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A Summary Of The Age Of Reason Drinks

Decent Essays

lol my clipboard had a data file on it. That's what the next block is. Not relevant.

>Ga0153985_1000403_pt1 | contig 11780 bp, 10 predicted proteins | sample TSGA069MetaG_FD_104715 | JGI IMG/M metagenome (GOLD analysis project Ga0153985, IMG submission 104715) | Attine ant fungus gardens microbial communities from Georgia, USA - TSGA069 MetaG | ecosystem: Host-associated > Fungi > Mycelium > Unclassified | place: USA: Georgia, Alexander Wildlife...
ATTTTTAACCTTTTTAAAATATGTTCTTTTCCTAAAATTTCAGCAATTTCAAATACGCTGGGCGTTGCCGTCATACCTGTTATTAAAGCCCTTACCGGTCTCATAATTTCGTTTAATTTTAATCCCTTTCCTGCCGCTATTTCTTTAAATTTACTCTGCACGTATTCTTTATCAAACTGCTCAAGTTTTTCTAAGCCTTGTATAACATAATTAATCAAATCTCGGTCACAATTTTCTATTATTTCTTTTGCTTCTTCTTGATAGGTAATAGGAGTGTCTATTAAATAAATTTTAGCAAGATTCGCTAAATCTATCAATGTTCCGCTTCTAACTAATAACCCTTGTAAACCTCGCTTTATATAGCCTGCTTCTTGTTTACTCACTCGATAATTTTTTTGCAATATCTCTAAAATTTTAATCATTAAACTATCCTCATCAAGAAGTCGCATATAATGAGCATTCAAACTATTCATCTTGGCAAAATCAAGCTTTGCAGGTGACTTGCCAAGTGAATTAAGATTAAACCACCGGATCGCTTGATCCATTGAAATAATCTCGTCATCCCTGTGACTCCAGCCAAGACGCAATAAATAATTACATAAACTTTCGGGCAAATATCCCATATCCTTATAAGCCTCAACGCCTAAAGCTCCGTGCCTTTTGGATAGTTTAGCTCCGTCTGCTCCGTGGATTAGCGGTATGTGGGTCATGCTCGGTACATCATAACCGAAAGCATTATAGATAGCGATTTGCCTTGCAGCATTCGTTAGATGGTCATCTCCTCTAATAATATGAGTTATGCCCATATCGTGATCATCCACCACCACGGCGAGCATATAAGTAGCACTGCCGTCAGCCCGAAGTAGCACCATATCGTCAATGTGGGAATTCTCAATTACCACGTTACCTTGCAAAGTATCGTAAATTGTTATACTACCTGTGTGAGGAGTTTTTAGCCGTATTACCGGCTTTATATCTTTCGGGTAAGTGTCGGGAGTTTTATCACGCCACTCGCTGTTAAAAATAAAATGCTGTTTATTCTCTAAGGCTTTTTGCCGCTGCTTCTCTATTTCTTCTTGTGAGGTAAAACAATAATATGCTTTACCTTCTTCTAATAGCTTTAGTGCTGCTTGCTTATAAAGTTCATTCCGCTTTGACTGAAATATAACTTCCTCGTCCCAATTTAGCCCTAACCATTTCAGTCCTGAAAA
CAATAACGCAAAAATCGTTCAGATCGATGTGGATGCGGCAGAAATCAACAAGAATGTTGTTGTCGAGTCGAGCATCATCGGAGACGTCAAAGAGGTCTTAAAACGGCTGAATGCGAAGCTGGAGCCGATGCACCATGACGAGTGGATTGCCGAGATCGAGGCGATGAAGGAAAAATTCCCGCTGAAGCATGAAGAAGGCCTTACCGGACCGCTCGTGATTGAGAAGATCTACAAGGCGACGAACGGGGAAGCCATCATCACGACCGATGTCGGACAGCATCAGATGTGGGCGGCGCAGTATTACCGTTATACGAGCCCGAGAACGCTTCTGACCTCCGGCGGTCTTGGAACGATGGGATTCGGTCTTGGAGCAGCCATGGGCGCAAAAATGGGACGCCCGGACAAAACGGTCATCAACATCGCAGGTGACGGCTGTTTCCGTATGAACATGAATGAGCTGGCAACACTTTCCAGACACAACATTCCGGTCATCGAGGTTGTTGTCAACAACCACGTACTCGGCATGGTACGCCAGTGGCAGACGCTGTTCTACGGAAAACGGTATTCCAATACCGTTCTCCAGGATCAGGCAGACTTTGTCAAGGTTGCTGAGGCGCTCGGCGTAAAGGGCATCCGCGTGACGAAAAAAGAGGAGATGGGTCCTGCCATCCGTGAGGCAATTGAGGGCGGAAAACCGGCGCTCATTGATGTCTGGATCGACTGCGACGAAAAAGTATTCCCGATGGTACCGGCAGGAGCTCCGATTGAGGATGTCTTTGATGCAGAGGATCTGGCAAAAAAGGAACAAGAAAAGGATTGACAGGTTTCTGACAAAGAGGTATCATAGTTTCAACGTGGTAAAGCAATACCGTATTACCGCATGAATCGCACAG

A History of the World in 6 Glasses by Tom Standage explores how drinks have taken us through different periods of history. The Colonial Period, 1500 to the mid 1700’s, and the Age of Reason, late 1600’s to early 1800’s, were two historically different and significant time periods despite their century of overlap. These differences, as well as the similarities in the years where they both occur, are evident through the economic and political role of their drinks: spirits, tea, and coffee. Economically, the roles of drinks were very different, both in different time periods and locations around the world. However, in both cases, drinks were instrumental in trading. Rum completed the cycle of commerce with sugar and slaves, leading to an increasing market and worldwide dependence on spirits (110). Similarly, patronage of coffeehouses by merchants, captains, and other maritime professionals led to several of them turning into hubs of entrepreneurial commerce where auctions and bartering as well as the spread of vital information took place (163). Despite this similarity, Colonial and Age of Reason drinks differed on the front of taxation. British government placed several taxes upon rum and spirits in the form of the Molasses Act, an act that placed a tax of sixpence per gallon upon imported molasses, specifically, the French molasses used by colonists to produce rum (117). When this was rejected and ignored, British parliament issued the Sugar Act, a revised version of the
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